[0016] Ultrasonic generators, such as the model number GEN01, from Ethicon Endo-Surgery, Inc., Cincinnati, Ohio, can lock onto any longitudinal frequency between 51 and 57.5 kHz. Ultrasonic end effectors are designed to have only one resonance in this range. Presently, ultrasonic blades are limited to a working length of about 36 cm, though a need has arisen for end effectors having a working length of 40-45 cm in order to perform applications requiring additional length. The addition of ˝ waves in an ultrasonic transmission assembly incurs the penalty of having mode shape frequencies closer together. At some point, the mode shape frequencies are so close together that two or more will be within the lock range of a generator/transducer. Each half wave of Ti6A4V is currently limited to about 1.7 inches long unless the cross section is modified. Presently, the ultrasonic generators in use are not compatible with end effectors having more than 9 (˝ wave) sections, thereby limiting the working length of a titanium end effector to 15.4 inches or 39 cm.

[0017] The present invention addresses the deficiencies of the prior art.

BRIEF SUMMARY OF THE INVENTION

[0018] The present invention provides the operator with an ultrasonic device having a long working length for use in applications where this feature is desired, such as in the field of bariatrics, without adding ˝ wave segments and yet providing the generator the same effective modes to lock onto. The present invention also provides for a reduction in the overall length of an ultrasonic waveguide, which may be beneficial for applications where a shorter waveguide is desirable. The present invention provides for a blade having altered cross sectional areas and/or stiffness of ˝ wave segments of the waveguide and/or end effector.

[0019] The ˝ wave segments of the waveguide or end effector comprise a number of geometries and function to extend or decrease the length of a waveguide and/or end effector without adding or removing ˝ wave segments. The present invention is intended to function with conventional ultrasonic transducers at conventional frequencies.

[0020] It would be advantageous to provide an ultrasonic surgical instrument with a longer working length that does not require the addition of ˝ wave segments. It would be further advantageous to provide an end effector with a longer working length that is simple to manufacture, thereby reducing both production and patient costs. It would also be advantageous to provide an ultrasonic instrument with an extended work length that is compatible with generators presently available. It would be even further advantageous to provide a means of reducing the overall length of a waveguide without having to remove ˝ wave segments, for applications where a shorter wavelength is desirable.

[0021] A further advantage of the present invention is that it provides serial amplification/deamplification. If a series of extended ˝ waves are joined, and the nodes at resonance are biased to one side, each ˝ wave will act as an amplifier or deamplifier. As a portion of a end effector warms up, frequency and node bias will change. This changes the serial amplification/deamplification, whereby functioning to decrease net amplification and net heat and creating a feedback loop. The feedback loop functions to maintain end effector temperature below a designated point intrinsic in the design of the end effector.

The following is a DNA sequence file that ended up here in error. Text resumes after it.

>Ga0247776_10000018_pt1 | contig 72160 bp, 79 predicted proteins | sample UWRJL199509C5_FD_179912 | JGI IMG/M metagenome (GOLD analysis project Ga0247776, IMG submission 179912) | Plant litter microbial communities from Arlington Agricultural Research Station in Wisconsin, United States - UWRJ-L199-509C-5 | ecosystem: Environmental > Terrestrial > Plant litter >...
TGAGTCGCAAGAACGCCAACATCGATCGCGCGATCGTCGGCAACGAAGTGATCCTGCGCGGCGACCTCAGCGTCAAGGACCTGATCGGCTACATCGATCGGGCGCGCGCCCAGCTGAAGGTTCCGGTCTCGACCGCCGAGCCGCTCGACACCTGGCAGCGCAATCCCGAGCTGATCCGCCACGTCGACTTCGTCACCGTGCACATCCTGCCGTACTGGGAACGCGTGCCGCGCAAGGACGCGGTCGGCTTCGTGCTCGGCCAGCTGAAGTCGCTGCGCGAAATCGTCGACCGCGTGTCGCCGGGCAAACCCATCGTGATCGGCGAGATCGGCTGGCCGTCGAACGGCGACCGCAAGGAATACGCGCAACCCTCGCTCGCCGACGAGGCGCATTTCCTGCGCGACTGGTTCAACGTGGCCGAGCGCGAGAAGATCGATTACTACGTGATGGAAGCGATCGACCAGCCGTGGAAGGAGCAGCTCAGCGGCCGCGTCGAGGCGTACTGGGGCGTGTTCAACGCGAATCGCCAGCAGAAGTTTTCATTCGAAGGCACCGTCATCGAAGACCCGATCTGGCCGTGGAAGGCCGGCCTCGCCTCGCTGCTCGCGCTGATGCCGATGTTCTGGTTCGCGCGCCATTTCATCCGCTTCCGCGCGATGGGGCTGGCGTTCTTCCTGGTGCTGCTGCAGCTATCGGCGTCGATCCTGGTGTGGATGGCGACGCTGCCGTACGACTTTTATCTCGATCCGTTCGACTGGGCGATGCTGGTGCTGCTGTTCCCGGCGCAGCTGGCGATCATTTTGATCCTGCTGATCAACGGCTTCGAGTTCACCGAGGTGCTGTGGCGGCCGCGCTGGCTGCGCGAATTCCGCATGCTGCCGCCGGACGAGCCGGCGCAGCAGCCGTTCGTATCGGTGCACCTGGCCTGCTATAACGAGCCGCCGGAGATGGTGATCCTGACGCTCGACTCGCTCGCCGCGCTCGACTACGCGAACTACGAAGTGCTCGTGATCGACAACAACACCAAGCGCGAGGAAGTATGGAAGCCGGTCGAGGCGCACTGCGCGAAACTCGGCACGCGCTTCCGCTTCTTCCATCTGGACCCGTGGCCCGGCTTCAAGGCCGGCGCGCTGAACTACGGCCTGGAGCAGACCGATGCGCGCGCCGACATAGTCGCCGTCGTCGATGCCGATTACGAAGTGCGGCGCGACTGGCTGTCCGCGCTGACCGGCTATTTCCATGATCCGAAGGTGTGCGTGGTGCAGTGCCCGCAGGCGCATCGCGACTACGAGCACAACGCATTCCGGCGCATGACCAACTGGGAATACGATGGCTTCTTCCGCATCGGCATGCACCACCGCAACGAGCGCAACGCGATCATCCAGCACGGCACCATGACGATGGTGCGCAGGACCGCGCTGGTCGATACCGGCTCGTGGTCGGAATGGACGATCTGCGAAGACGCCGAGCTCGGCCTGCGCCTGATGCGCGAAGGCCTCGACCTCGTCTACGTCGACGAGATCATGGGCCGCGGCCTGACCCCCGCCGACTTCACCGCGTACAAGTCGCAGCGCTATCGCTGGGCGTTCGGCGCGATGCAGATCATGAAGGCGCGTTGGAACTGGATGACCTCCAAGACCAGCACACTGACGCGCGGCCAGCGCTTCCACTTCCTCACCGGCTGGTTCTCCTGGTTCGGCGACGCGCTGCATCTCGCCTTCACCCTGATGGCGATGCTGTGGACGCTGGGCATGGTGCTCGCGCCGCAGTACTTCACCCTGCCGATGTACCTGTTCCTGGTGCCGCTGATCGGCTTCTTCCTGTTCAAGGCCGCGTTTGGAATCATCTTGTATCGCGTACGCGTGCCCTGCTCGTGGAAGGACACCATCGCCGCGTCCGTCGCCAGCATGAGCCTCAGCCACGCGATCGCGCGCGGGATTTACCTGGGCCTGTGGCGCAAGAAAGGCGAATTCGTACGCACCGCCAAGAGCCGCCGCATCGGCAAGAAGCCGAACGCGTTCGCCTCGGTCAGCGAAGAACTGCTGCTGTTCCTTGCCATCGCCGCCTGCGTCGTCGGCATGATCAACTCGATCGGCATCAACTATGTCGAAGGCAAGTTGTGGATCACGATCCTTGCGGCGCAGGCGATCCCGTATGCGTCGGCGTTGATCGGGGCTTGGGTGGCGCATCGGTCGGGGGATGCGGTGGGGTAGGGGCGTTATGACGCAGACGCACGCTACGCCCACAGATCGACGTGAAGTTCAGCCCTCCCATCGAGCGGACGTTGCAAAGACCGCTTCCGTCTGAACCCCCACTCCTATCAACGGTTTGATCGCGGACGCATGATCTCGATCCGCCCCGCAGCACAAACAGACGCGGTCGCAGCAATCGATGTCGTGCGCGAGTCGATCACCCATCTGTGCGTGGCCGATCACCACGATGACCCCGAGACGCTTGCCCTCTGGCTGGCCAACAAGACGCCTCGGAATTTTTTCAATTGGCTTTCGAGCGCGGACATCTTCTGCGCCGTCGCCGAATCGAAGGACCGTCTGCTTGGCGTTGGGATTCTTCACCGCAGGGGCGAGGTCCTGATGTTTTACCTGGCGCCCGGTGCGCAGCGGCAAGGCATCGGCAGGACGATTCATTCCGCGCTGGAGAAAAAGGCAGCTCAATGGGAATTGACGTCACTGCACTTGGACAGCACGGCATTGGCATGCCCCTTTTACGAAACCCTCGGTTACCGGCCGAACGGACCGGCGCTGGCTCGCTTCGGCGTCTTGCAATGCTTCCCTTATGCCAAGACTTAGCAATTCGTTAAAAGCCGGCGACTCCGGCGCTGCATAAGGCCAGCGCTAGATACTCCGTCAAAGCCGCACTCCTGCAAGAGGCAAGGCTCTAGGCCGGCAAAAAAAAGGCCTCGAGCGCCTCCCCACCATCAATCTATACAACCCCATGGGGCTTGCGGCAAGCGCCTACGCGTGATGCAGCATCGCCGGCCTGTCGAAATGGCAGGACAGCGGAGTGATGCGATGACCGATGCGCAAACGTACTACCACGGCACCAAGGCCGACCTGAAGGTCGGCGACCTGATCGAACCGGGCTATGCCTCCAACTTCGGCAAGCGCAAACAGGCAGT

[0022] A still further advantage of the present invention comprises multi-mode resonance. Serial expanded ˝ waves will maintain the same longitudinal frequency N, but N−1 and N+1 will decrease. This is of no concern in regards to N−1 , but N+1 will converge on N, thereby initiating a multi-mode resonance. However, most of the nodes for N and N+1 are close to each other. The one exception is where N's node is N+1's anti-node surrounded by 2 nodes. Furthermore, the expanded ˝ waves up to that point act as deamplifiers and afterwards as amplifiers. Therefore, the 90 degree out of phase anti-node tends to have low amplitude, resulting in a end effector (or waveguide) that can run at two frequencies with low impedence and low heat generation at the same time. It is also possible to create a device with the two mode shapes running at the same frequency.

[0023] The restriction is that the two mode shapes will be in phase at one end, and 180degrees out of phase at the other end. If the two modes are at the same frequency, in phase at one end, out of phase and with equal amplitude at the other end, the canceled end can be extended by adding uniform diameter rods, maintaining both modes out of phase, superimposed. As many ˝ waves can be added as desired.

[0024] Finally, if an equivalent system is joined to the one described above, it will reconvert the canceling waves into reinforcing waves. The result is a very long, thin, ultrasonic waveguide with zero motion over the bulk of the length. It may be possible to use a thin, flexible wire over this null zone to effectively guide ultrasonic energy from outside the body, through an uninsulated flexible catheter to a working end effector.

[0025] The present invention is useful in for endoscopic and open surgical applications. It is also useful for robotic-assisted surgery applications.

BRIEF DESCRIPTION OF THE FIGURES

[0026] The novel features of the invention are set forth with particularity in the appended claims. The invention itself, however, both as to organization and methods of operation, together with further objects and advantages thereof, may best be understood by reference to the following description, taken in conjunction with the accompanying drawings in which:

[0027]FIG. 1 is a partial cut-away elevation view of a representative ultrasonic surgical instrument of the prior art;